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Document Max. Freq Min. Freq
Harper's Encyclopedia of United States History (ed. Benson Lossing) 111 3 Browse Search
Benson J. Lossing, Pictorial Field Book of the Civil War. Volume 1. 78 0 Browse Search
Brigadier-General Ellison Capers, Confederate Military History, a library of Confederate States Military History: Volume 5, South Carolina (ed. Clement Anselm Evans) 58 0 Browse Search
Rebellion Record: a Diary of American Events, Diary from December 17, 1860 - April 30, 1864 (ed. Frank Moore) 54 0 Browse Search
Admiral David D. Porter, The Naval History of the Civil War. 50 0 Browse Search
James Barnes, author of David G. Farragut, Naval Actions of 1812, Yank ee Ships and Yankee Sailors, Commodore Bainbridge , The Blockaders, and other naval and historical works, The Photographic History of The Civil War: in ten volumes, Thousands of Scenes Photographed 1861-65, with Text by many Special Authorities, Volume 6: The Navy. (ed. Francis Trevelyan Miller) 49 1 Browse Search
Rebellion Record: a Diary of American Events: Documents and Narratives, Volume 1. (ed. Frank Moore) 40 2 Browse Search
Thomas Wentworth Higginson, Massachusetts in the Army and Navy during the war of 1861-1865, vol. 2 38 4 Browse Search
Benson J. Lossing, Pictorial Field Book of the Civil War. Volume 3. 34 0 Browse Search
Daniel Ammen, Confederate Military History, a library of Confederate States Military History: Volume 7.2, The Atlantic Coast (ed. Clement Anselm Evans) 32 0 Browse Search
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Browsing named entities in Southern Historical Society Papers, Volume 10. (ed. Reverend J. William Jones). You can also browse the collection for Charleston Harbor (South Carolina, United States) or search for Charleston Harbor (South Carolina, United States) in all documents.

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Southern Historical Society Papers, Volume 10. (ed. Reverend J. William Jones), Defence and fall of Fort Fisher. (search)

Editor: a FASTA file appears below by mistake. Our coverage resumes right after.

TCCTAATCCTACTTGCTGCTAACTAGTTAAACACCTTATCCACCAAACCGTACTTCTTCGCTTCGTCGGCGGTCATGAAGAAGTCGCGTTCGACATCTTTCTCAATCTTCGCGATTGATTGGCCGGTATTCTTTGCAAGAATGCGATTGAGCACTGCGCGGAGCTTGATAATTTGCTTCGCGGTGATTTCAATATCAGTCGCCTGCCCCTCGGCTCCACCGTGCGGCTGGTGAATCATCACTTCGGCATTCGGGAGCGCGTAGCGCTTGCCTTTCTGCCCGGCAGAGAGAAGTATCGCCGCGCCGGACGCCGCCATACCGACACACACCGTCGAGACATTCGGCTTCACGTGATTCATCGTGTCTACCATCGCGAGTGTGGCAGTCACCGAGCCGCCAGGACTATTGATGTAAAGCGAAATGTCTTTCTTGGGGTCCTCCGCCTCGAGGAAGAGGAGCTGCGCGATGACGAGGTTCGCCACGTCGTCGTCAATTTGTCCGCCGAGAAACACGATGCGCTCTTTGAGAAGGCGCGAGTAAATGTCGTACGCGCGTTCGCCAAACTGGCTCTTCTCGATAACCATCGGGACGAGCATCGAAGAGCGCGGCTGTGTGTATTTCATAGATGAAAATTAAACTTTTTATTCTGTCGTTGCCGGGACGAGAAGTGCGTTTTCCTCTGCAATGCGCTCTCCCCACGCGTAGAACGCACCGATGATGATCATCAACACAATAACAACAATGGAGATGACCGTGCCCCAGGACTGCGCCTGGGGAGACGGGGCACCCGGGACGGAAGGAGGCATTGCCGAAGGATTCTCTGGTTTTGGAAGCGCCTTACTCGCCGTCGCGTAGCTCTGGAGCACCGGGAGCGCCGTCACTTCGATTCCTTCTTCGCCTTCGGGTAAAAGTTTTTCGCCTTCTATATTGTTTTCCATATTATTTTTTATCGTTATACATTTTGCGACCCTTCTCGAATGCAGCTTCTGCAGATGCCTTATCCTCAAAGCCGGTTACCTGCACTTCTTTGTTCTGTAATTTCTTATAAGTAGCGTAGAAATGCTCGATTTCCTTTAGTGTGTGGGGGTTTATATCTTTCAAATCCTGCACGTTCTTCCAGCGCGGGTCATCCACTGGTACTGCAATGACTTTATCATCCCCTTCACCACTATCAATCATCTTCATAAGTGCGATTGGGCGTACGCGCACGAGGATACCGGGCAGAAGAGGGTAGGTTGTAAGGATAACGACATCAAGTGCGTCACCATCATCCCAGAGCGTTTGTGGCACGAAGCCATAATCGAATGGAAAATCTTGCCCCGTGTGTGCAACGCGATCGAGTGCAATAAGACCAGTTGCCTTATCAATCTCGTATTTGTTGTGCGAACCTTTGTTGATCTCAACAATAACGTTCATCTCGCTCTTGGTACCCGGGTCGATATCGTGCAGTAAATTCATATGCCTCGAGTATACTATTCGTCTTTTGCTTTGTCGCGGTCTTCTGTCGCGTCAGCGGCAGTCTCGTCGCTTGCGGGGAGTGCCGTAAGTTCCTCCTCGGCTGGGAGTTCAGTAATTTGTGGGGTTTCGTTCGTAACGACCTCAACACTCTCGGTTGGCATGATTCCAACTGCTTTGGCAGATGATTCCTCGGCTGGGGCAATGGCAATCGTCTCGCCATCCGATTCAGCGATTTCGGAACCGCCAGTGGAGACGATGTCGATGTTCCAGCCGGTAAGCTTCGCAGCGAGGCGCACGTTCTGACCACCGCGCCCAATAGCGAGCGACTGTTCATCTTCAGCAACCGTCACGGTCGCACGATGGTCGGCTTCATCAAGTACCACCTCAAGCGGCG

t it was able to reduce it in spite of all I could do. The fleet, after dismounting our guns, could have arranged itself above their land forces, and no spot of ground for six miles above Fort Fisher could have been held by our land forces. Owing to the depth of water they could get nearer to us than they could to Fort Fisher, and could sweep every-thing to the middle of the river. The same operation, on a much smaller scale was entirely successful against the forts at the mouth of Charleston harbor, except that they were well defended by sober, resolute men, until it was necessary to evacuate, and the harbor was closed by the fall of Fort Wagner. * * But enough for the present. I am both tired and sad. I knew my wife would be welcome with you, but I feared it would look badly for me to send her off in the panic, and I concluded for her to remain. It has had a good effect on the weak and nervous. * * * * * * Will you please send me by express the barrel of flour you have
Southern Historical Society Papers, Volume 10. (ed. Reverend J. William Jones), Editorial paragraphs. (search)
ciety papers, he referred to Colonel Zimmerman Davis, the Charleston agent of the Southern Historical Society. After the lecture we fell into the hands of an old cavalryman, (Mr. E. L. Wells,) who spread for us one of the most elegant suppers we ever saw, which was seasoned until the wee sma‘ hours with delightful converse and congenial company. At ten o'clock the next morning the committee took charge of us again, and we had a most delightful excursion to the historic points of Charleston harbor,--Moultre, Sumter, Morris Island, &c.--the time passing away most charmingly as a number of Confederate veterans pointed out to us everything of interest, and recalled reminiscences of thrilling or ludicrous incidents in the ever memorable defence of Charleston. We spent an hour in Sumter, with the rare advantage of having with us the first commandant of the fort during the siege (Colonel Rhett), its last commandant (Major T. A. Huegenin), and the present United States engineer offi